By Takura Zhangazha
IT may sound odd to many, but Zimbabwe has “big business”.
That is big companies that make significant profits on a yearly basis.
Even in such an assumedly “hostile” environment, some of their end-of-year profit figures are pretty high too, although we do not always get to know the actual figures or know the true goings on in some companies.
Hence the now infamous and very politicised catchphrase of the “missing $15 billion” from diamond mining by private and state controlled companies in eastern Zimbabwe.
This is not to say these companies deliberately seek to hide information.
On the contrary, a majority of them do ensure they follow requirements and publish their annual audited financial statements for public scrutiny. And also to indicate to their shareholders that they are viable and going concerns.
But beyond the regular or routine aspects to the operations of big business, there is also that relatively unknown interface between government and big business; or between a ruling party and big private capital.
An interesting development in the last year has been the direct relationship between government and Sakunda Holdings on the Command Agriculture programme.
The latter company is reported to have funded this government programme to the tune of at least $192 million according to media reports.
What it gets in return is not very clear but the fact that it has various other interests in fuel supply means government may be giving it some forms of tax or other concessions.
This is despite the fact that President Robert Mugabe’s spokesman, George Charamba, has argued that the proprietors of this company “are committed Zimbabweans bound by the love of their country”.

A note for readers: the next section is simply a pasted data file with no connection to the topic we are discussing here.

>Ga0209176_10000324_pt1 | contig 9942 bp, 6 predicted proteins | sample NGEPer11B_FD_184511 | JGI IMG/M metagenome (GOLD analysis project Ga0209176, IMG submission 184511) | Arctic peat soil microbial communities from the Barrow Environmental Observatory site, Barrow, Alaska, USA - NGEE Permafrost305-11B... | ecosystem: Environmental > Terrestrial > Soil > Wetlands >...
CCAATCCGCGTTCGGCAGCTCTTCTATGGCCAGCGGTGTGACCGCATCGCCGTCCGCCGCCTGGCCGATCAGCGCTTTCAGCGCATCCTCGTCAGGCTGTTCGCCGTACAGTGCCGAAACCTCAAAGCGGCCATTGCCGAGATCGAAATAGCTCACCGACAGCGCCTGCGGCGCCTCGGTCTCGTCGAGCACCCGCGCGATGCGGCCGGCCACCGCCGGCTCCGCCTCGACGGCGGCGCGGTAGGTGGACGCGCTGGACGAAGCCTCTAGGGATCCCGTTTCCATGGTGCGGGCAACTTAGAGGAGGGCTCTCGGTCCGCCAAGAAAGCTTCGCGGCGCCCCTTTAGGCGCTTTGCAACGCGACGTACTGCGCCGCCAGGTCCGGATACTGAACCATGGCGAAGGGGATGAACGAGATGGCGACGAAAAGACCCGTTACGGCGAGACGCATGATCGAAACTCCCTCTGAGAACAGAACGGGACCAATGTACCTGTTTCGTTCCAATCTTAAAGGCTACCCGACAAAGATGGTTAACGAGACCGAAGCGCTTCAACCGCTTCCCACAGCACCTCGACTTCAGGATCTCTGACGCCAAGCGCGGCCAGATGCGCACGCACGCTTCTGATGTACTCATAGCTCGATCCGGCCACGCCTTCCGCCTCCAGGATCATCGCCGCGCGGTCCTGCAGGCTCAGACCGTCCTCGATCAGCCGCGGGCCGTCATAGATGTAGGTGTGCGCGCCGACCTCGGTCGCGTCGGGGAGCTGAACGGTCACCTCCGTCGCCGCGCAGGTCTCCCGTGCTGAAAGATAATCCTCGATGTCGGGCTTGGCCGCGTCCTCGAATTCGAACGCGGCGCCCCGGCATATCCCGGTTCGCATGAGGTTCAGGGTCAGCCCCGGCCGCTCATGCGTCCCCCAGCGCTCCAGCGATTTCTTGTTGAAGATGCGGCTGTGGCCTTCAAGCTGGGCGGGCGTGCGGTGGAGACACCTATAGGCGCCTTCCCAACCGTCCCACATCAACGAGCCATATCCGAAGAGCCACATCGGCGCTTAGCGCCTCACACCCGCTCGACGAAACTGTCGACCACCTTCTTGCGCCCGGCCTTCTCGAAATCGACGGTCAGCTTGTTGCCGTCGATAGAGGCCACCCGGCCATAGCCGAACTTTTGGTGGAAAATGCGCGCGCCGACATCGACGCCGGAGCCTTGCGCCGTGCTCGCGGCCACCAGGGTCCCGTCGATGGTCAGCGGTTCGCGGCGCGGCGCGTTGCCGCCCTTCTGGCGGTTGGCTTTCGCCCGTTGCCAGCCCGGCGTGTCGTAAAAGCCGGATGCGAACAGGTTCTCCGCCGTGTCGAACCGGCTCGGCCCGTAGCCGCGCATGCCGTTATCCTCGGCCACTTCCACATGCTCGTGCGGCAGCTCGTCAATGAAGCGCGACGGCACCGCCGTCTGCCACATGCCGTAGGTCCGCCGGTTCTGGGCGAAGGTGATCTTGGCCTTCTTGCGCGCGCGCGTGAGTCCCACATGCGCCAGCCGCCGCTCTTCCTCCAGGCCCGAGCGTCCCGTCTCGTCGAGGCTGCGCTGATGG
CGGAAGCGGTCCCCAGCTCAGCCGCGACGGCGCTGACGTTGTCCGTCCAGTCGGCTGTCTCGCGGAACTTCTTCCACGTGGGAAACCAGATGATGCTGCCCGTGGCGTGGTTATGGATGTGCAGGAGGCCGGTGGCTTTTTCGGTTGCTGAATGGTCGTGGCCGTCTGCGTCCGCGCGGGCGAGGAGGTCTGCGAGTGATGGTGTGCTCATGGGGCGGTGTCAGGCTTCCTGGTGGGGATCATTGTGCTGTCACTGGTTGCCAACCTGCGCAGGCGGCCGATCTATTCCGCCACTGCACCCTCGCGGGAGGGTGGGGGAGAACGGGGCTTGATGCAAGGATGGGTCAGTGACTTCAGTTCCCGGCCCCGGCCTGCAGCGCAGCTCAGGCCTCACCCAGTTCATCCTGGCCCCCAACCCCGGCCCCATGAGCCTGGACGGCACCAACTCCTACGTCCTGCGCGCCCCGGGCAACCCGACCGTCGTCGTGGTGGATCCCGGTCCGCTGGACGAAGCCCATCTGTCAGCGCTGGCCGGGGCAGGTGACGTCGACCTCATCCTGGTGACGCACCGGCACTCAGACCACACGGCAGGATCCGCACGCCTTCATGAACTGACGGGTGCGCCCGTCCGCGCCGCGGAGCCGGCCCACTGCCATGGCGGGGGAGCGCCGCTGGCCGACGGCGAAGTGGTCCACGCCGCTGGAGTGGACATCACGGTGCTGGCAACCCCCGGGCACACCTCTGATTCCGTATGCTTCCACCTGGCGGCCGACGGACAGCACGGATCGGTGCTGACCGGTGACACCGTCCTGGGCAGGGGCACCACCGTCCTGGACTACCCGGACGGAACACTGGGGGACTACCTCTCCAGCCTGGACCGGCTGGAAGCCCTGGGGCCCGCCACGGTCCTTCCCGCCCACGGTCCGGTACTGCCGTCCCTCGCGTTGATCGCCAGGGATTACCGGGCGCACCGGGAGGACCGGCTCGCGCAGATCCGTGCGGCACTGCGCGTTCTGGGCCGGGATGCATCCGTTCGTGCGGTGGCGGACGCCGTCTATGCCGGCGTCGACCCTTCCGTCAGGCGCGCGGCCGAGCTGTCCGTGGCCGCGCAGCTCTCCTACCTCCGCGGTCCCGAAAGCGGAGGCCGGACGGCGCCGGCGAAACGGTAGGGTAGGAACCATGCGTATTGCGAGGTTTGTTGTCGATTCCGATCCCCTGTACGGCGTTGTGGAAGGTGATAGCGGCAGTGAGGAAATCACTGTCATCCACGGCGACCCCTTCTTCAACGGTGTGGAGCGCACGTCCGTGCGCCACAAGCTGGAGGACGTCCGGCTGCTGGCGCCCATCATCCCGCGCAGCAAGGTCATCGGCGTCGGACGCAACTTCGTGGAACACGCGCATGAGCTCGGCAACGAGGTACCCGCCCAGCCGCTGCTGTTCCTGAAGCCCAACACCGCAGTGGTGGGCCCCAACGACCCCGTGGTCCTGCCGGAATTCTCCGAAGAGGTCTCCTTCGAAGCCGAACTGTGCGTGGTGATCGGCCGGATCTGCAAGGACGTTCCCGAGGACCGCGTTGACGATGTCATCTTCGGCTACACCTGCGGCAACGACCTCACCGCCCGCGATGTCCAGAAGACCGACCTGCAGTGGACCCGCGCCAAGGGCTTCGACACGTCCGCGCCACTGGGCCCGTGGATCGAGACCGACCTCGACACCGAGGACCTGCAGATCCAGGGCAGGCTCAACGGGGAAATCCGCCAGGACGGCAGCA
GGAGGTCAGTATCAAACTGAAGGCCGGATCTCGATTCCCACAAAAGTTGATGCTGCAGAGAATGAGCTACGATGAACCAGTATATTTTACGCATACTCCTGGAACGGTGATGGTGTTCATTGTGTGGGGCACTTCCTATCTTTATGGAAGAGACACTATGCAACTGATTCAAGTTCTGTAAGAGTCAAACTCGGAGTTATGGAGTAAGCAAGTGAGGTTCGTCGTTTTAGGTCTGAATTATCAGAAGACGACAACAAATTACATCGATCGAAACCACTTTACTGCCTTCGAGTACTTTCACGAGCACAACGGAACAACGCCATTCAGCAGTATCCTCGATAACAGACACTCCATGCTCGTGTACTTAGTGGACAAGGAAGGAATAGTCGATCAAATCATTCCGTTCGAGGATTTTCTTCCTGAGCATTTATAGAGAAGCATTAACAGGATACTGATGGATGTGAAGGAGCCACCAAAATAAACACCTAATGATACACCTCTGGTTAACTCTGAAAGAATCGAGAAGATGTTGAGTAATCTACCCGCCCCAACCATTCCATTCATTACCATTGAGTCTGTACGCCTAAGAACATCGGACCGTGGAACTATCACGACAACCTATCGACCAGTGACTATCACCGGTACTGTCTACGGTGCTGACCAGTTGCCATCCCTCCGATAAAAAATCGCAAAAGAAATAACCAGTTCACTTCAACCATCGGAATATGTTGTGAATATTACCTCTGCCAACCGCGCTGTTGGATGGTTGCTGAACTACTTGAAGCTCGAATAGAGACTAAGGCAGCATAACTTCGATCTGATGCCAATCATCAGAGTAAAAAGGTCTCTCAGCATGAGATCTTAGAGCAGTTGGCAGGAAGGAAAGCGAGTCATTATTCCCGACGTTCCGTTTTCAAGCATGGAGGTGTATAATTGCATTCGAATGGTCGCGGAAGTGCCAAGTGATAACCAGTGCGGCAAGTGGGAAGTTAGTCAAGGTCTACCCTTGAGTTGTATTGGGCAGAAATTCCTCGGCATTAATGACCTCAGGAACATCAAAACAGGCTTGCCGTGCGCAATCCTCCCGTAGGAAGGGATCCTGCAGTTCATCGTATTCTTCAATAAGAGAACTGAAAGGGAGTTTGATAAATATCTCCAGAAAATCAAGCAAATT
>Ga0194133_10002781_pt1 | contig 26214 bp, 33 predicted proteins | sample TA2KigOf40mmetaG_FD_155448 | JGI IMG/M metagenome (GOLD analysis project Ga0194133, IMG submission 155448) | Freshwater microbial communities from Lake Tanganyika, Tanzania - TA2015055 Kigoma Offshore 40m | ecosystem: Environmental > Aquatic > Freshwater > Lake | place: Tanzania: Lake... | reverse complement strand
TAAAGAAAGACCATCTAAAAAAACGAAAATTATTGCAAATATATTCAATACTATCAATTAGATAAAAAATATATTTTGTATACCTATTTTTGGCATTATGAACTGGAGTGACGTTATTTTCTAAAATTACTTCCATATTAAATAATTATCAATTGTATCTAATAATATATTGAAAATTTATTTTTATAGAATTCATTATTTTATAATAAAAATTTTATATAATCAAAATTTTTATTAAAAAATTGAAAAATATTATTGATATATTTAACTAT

Whatever the facts of the matter, it would be the right thing for any similarly “committed” Zimbabwean to raise eyebrows and seek greater accountability from government on the quid pro quo of this relationship, especially in a year prior to the holding of elections.
What is, however, paramount is the need for Zimbabweans to understand that their national wealth cannot be the preserve of political parties and big business.
Whether this be by way of tenders, mining or other concessions, or electoral manipulation through material donations that are clearly a form of either vote buying or peddling for political influence in a ruling party or one that has potential to become one.
The challenge, therefore, goes beyond trying to make big business transparent about its role in elections and the electoral cycle.
Instead, it becomes how we rein it in before it contributes to a cartel of key decision makers about who can become a presidential candidate.
For now it appears to be mollycoddling the ruling establishment.
This is an abridged version of one of Takura Zhangazha’s blog posts on takura-zhangazha.blogspot.com. He writes here in his personal capacity.